At Memphis the sacred bull Apis gave answer to those who consulted him by the manner in which he received or rejected what was presented to him. If the bull refused food from the hand of the inquirer it was considered an unfavorable sign, and the contrary when he received it.
It has been a question whether oracular responses ought to be ascribed to mere human contrivance or to the agency of evil spirits. The latter opinion has been most general in past ages. A third theory has been advanced since the phenomena of Mesmerism have attracted attention, that something like the mesmeric trance was induced in the Pythoness, and the faculty of clairvoyance really called into action.
Another question is as to the time when the Pagan oracles ceased to give responses. Ancient Christian writers assert that they became silent at the birth of Christ, and were heard no more after that date. Milton adopts, this view in his "Hymn on the Mativity," and in lines of solemn and elevated beauty pictures the consternation of the heathen idols at the Advent of the Saviour:
"The oracles are dumb;
No voice or hideous hum
Rings through the arched roof in words Deceiving. Apollo from his shrine
Can no more divine,
With hollow shriek the steep of Delphos heaving. No nightly trance or breathed spell Inspires the pale-eyed priest from the prophetic cell"
In Cowper's poem of "Yardley Oak" there are some beautiful mythological allusions. The former of the two following is to the fable of Castor and Pollux; the latter is more appropriate to our present subject. Addressing the acorn he says:
"Thou fell'st mature; and in the loamy clod,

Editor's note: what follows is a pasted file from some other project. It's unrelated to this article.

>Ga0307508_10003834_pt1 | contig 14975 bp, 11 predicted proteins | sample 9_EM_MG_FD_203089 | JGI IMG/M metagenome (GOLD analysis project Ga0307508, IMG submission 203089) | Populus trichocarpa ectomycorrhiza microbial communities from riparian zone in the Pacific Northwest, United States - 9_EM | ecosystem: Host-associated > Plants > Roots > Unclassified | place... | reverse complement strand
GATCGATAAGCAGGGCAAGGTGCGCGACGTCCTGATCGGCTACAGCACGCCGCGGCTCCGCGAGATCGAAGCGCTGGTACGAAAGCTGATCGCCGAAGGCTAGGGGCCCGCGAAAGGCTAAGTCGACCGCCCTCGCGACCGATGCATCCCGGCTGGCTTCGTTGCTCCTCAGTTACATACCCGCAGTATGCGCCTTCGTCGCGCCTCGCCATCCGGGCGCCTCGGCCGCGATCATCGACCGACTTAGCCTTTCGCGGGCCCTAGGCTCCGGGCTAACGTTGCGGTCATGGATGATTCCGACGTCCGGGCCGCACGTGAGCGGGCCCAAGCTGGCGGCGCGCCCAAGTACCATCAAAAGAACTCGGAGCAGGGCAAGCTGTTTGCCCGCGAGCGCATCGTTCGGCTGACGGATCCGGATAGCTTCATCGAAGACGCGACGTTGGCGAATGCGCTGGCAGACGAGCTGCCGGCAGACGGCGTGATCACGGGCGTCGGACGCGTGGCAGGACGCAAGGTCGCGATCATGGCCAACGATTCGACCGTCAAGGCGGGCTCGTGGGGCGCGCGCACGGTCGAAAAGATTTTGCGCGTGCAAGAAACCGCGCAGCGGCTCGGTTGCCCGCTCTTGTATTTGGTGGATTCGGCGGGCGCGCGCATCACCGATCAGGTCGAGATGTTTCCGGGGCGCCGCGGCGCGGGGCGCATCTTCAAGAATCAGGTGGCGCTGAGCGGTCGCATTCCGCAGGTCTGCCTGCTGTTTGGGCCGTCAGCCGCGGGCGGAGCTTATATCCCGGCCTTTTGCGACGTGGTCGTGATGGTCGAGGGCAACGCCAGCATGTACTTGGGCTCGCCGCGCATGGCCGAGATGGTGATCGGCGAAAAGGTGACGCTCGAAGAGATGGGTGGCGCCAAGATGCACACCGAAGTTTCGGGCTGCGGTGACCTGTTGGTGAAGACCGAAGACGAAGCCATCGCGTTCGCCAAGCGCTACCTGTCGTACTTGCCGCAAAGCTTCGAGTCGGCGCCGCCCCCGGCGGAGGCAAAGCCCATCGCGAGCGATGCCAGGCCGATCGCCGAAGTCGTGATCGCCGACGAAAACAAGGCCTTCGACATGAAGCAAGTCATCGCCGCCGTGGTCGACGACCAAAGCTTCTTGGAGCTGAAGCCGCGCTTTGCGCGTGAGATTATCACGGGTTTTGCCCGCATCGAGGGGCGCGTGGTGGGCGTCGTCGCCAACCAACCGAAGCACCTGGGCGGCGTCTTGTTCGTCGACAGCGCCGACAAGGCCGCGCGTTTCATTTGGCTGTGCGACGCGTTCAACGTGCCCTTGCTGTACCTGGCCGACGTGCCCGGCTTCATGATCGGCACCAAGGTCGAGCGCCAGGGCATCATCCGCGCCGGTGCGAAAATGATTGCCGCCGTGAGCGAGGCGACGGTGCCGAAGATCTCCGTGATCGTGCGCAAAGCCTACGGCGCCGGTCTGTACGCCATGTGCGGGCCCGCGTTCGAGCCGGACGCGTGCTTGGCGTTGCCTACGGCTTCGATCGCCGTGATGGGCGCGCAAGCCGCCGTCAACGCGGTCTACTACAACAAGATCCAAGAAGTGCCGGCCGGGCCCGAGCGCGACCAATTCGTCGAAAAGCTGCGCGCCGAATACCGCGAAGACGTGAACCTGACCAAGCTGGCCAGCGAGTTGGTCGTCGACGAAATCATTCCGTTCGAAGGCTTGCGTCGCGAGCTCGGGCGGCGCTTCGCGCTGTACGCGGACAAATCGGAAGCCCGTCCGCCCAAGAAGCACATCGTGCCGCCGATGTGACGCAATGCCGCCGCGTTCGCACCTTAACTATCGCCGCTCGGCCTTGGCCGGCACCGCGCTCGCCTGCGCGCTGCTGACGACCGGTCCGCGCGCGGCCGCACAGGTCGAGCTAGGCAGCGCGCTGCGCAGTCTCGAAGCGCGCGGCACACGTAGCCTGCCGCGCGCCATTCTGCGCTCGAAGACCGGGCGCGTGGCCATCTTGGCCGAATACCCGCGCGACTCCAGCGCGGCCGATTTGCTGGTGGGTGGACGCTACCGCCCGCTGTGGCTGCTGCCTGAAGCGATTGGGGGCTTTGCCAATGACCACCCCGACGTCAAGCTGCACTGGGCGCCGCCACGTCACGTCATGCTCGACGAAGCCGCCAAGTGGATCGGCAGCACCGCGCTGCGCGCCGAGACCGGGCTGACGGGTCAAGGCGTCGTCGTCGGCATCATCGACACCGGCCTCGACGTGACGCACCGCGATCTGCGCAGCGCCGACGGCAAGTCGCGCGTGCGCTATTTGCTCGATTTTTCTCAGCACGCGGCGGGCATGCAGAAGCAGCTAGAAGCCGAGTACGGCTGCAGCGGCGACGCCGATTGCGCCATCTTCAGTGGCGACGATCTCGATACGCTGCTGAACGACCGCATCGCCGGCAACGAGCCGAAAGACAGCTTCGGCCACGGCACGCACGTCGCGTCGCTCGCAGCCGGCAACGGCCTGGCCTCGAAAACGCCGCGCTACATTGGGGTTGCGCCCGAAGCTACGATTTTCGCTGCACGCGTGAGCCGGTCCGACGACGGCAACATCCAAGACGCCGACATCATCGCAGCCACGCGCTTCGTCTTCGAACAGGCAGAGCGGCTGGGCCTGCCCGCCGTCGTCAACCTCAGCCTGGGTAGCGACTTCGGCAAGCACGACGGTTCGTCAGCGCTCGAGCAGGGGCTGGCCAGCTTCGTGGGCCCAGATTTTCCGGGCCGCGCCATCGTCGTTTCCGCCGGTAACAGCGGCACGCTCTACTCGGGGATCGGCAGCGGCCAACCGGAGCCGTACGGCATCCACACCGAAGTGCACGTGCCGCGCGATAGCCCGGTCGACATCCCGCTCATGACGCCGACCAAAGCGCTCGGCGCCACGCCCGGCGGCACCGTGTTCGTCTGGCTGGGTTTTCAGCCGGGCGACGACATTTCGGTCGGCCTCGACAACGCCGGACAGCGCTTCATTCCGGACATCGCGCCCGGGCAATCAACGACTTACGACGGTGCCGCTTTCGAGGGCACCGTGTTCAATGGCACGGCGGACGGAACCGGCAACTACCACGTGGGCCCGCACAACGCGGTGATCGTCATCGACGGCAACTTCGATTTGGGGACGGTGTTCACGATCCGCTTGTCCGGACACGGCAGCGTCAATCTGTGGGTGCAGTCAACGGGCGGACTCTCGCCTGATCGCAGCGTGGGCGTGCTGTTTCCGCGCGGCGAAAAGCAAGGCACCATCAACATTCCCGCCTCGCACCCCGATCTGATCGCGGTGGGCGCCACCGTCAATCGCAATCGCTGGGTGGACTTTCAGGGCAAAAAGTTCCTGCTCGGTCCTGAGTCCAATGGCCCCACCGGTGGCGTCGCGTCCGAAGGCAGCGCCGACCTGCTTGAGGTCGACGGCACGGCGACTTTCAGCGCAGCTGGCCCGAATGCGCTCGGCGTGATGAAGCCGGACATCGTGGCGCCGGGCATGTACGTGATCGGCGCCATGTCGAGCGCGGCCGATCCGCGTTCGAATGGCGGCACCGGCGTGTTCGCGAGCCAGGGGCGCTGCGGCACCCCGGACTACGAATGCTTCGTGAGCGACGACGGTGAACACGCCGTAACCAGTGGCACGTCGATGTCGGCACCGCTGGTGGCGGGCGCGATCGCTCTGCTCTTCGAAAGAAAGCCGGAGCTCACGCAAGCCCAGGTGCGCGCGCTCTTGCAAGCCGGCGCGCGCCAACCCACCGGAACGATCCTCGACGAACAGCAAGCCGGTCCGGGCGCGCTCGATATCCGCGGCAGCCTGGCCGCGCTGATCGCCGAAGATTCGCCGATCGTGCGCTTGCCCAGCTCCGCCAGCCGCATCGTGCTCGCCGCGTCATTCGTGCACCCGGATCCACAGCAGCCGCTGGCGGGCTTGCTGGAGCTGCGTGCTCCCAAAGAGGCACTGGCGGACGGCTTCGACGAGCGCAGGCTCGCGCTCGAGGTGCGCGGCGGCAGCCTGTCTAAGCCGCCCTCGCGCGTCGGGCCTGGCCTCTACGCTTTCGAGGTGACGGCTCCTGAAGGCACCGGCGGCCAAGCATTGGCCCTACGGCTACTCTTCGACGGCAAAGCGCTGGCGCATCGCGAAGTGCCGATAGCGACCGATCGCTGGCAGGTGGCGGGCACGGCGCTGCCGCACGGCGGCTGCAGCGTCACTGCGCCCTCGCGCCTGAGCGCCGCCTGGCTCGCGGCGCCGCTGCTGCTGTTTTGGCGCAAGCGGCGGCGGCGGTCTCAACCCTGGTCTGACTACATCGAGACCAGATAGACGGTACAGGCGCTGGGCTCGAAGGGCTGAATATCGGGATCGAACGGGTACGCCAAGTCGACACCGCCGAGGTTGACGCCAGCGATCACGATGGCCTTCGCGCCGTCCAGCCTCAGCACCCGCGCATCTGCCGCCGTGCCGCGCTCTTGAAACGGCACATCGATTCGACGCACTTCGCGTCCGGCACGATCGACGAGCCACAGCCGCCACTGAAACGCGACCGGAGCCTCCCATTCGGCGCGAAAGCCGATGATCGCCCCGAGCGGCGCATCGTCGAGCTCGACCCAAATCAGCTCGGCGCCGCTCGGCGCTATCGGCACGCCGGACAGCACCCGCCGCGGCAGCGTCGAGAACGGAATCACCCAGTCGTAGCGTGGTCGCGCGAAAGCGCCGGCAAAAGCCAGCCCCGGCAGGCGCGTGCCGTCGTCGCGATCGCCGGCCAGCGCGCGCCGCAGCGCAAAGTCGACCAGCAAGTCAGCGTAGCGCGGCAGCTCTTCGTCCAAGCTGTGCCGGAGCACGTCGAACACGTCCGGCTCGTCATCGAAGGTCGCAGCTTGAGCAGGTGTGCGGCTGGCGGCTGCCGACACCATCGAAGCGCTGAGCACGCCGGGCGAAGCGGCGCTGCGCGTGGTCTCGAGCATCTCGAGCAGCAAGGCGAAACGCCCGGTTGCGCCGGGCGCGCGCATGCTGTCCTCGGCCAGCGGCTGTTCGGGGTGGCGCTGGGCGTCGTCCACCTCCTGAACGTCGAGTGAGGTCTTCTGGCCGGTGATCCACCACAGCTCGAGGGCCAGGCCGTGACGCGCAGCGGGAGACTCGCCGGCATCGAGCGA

Swelling with vegetative force instinct, Didst burst thine, as theirs the fabled Twins Now stars; twor lobes protruding, paired exact; A leaf succeede and another leaf, And, all the elements thy puny growth Fostering propitious, thou becam'st a twig. Who lived when thou wast such? Of couldst thou speak, As in Dodona once thy kindred trees Oracular, I would not curious ask The future, best unknown, but at thy mouth Inquisitive, the less ambiguous past."
Tennyson, in his "Talking Oak," alludes to the oaks of Dodona in these lines:
And I will work in prose and rhyme, And praise thee more in both Than bard has honored beech or lime, Or that Thessalian growth
In which the swarthy ring-dove sat And mystic sentence spoke; etc.
Byron alludes to the oracle of Delphi where, speaking of Rousseau, whose writings he conceives did much to bring on the French revolution, he says:
"For the, he was inspired, and from him came, As from the Pythian's mystic cave of yore, Those oracles which set the world in flame, Nor ceased to burn till kingdoms were no more."